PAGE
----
WM: Is there a certain role that you would like to play? One that you haven’t done yet?

MW: I would love to play the role of a boxer. To do like a “Raging Bull” type of film, or any kind of sports film. The project that I’m doing in the Fall is something that I have always wanted to do. It’s called “The Jacket”. It’s a cross between “Jacobs’s Ladder” and “One Flew Over The Cookoo’s Nest”. It’s a very demanding role, physically and mentally so I’m gonna have to give it my all but I’m excited about it. This is something you don’t get to do very often.

WM: Who’s directing it?

MW: John Mayberry is directing the film. Steven Soderberg found him. He’s from England and has an amazing talent. He directed a film years ago called “Love is the Devil” about Francis Bacon, the English artist. George (Clooney) and Steven are producing the film. George will pranks on me for 4 months but that will be okay cause we’ve been chasing this project forever.

WM: Who was your idol growing up?

MW: Jimmy Cagney, Steve McQueen, John Garfield, and Robert Ryan.

WM: What do you think about being called the “King of Remakes”?

MW: That’s not a good title I think. It’s just coincidence. I never wanted to remake “Planet of the Apes” or “Charade”. I wanted to work with (Director) Tim Burton. He had asked me to come work for him and just show up. It doesn’t matter what it is. You just show up. It’s the same thing with Jonathan Demme. “The Truth about Charlie” wasn’t a remake and this isn’t certainly a remake. This film has the spirit of the original and obviously the title and character name, and the cars, but it’s certainly its own movie and has a life of its own.

WM: Did you watch the original when you got the part?

MW: No, I hadn’t. Me and my dad saw every heist movie ever made but this was a diamond in the rough. We did the original a lot of justice, but this movie far surpasses that.

WM: What do you think a heist movie has to have to be a good movie?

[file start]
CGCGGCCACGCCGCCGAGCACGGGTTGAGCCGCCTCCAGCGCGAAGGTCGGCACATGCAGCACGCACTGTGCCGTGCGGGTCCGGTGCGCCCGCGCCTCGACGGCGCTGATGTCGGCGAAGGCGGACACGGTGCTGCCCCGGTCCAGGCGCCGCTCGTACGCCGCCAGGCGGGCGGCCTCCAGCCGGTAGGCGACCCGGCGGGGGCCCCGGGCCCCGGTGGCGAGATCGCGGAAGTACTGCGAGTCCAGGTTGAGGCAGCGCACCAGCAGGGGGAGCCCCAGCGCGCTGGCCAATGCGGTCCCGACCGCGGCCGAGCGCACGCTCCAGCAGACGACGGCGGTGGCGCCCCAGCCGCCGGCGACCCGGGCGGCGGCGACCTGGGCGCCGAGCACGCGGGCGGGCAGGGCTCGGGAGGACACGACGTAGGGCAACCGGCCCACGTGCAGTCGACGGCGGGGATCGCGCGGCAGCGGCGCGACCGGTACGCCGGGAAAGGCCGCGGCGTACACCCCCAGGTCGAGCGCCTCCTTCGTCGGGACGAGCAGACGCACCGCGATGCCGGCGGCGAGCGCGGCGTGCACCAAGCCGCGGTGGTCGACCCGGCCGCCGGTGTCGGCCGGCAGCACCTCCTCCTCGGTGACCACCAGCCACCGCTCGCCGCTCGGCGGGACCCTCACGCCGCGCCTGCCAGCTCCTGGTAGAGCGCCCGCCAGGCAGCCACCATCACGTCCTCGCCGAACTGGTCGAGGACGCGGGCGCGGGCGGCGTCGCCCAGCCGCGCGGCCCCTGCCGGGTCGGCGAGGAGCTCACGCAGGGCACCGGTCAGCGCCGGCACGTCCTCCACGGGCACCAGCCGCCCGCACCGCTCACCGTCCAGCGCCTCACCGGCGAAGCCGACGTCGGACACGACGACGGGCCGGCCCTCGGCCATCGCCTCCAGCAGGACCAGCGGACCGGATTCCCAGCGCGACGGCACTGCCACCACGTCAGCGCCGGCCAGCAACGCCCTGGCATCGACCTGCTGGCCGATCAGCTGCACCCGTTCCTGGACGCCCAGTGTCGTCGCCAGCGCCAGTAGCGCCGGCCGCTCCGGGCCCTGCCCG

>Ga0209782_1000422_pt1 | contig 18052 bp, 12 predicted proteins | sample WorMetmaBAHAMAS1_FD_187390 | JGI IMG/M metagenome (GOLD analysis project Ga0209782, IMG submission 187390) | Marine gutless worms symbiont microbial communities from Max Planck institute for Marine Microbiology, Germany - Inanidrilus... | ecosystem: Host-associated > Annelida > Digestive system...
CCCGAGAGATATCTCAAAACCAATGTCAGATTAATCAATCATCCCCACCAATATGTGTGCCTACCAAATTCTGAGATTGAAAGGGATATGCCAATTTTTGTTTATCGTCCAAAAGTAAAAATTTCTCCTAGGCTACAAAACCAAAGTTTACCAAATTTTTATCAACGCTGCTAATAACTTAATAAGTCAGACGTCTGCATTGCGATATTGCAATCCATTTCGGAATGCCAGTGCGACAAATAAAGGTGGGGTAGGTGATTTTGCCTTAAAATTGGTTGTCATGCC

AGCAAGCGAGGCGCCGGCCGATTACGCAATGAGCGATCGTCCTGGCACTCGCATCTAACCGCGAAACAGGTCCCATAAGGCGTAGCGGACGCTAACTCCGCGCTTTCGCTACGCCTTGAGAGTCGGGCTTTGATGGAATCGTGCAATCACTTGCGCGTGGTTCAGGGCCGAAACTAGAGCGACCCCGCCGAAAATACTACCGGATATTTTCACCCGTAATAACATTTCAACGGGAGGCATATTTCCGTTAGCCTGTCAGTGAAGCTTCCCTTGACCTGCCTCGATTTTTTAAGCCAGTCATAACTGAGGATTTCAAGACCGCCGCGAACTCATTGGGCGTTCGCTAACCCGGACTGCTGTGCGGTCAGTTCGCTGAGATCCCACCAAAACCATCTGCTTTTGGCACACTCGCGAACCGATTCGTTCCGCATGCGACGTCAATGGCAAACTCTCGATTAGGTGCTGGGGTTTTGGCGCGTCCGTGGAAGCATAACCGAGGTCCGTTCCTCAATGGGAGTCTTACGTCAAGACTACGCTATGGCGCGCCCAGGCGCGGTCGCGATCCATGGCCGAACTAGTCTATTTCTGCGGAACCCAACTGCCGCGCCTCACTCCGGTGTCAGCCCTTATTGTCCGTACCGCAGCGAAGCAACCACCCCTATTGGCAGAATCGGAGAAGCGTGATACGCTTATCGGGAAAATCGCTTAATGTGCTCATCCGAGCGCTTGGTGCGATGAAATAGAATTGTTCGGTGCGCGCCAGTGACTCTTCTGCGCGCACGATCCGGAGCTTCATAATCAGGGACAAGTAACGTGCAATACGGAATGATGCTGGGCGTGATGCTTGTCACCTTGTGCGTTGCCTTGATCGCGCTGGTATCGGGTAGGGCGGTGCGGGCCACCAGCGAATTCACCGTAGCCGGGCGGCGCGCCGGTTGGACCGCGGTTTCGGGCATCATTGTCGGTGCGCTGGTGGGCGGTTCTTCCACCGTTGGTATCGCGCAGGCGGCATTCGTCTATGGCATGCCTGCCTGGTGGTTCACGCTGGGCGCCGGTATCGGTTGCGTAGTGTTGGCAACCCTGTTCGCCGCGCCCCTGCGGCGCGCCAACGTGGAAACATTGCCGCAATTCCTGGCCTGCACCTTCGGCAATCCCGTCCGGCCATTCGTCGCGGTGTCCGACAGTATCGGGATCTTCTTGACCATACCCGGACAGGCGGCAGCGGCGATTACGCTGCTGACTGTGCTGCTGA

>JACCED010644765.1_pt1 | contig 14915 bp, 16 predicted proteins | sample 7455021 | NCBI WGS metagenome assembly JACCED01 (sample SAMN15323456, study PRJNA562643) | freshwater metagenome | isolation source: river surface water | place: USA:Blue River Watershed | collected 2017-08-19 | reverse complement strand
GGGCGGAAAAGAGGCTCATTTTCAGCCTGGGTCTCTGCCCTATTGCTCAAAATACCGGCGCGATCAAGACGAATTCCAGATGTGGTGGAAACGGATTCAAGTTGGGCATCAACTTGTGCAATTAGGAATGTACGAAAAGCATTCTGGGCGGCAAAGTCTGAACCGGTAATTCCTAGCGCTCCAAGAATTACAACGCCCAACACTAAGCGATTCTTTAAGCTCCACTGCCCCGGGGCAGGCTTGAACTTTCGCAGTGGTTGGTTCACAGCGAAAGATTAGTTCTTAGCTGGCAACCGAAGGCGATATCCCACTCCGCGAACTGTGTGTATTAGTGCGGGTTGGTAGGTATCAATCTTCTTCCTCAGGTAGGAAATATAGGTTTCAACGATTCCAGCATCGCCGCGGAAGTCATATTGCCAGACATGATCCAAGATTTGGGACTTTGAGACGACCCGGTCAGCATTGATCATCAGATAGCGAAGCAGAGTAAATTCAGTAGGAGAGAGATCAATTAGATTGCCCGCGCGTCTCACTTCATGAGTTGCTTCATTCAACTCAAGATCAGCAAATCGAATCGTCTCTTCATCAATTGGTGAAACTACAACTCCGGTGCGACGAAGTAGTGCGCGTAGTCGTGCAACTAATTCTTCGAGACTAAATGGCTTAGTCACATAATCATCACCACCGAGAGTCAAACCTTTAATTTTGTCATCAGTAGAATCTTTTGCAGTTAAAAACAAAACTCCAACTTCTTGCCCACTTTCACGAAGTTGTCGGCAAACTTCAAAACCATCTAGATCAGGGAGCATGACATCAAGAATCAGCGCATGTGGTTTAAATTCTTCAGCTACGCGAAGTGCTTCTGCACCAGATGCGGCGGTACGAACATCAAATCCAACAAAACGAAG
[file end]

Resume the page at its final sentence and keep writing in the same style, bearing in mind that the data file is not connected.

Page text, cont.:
MW: I think, in my eyes, every movie has to have a great villain. I don’t works without a villain. Edward Norton did a damn good job on this movie playing a mean prick cause he’s a sweet guy, really funny. He’s got edge and he’s one of the few guys out there that’s my age that fans would love to see us go at it. We got an opportunity, a little bit in this, but we’ll probably do something in the future together.

WM: What can you say about Mos Def?

MW: Mos is phenomenal. Somebody had asked if I thought Mos would be successful as an actor. Mos is one of the most talented guys that I ever met in my life. He was an actor before he became a musician. All of those guys, Mos, Jason, and Seth are talented, but for me, it was always about the more they do the better. I’m not one of those guys who go out and say, “Hey, this is my moment.” That’s not my thing. I’ve worked with those guys and have learned from experience of what not to do. The one thing I’m good at is learning from other people’s mistakes and these guys were just phenomenal. But Mos is a superstar. I also like his music. I try not to listen to rap anymore cause as soon as I do, I’m ready to bust some heads. I’ll put on some angry Tupac record on my way to church. (Laughing)

WM: What are you listening to nowadays?

MW: Well, right now I’m listening to the “Jewel Tree” by Bob Thurman, Uma’s dad and a professor at Columbia University. In my next film, my character listens to that Tibetan music. I’m working with (Director) David Russel and we start filming in June. I also listen to reggae and Oasis, and some Coldplay. I still have Nas and Jay Z. Very rarely do I turn that on.

WM: How was working with Donald Sutherland?

MW: I grew up admiring him and the fact that he wanted to do this movie was amazing to me. He’s such a great actor. You would think that he’s this serious guy and he’s the complete opposite. I love when you meet people that I have admired because they’re never what you expect. Joe Pesci is not like the guy from “Goodfellas”. Donald was giving as an actor whereas some guys would come in, do their job and bounce. He’s a team player. I’ve been lucky to work with him and Charlize (Theron) for the second time. We didn’t get to do much in “The Yards”. Here we get to bounce different stuff off each other and that was nice.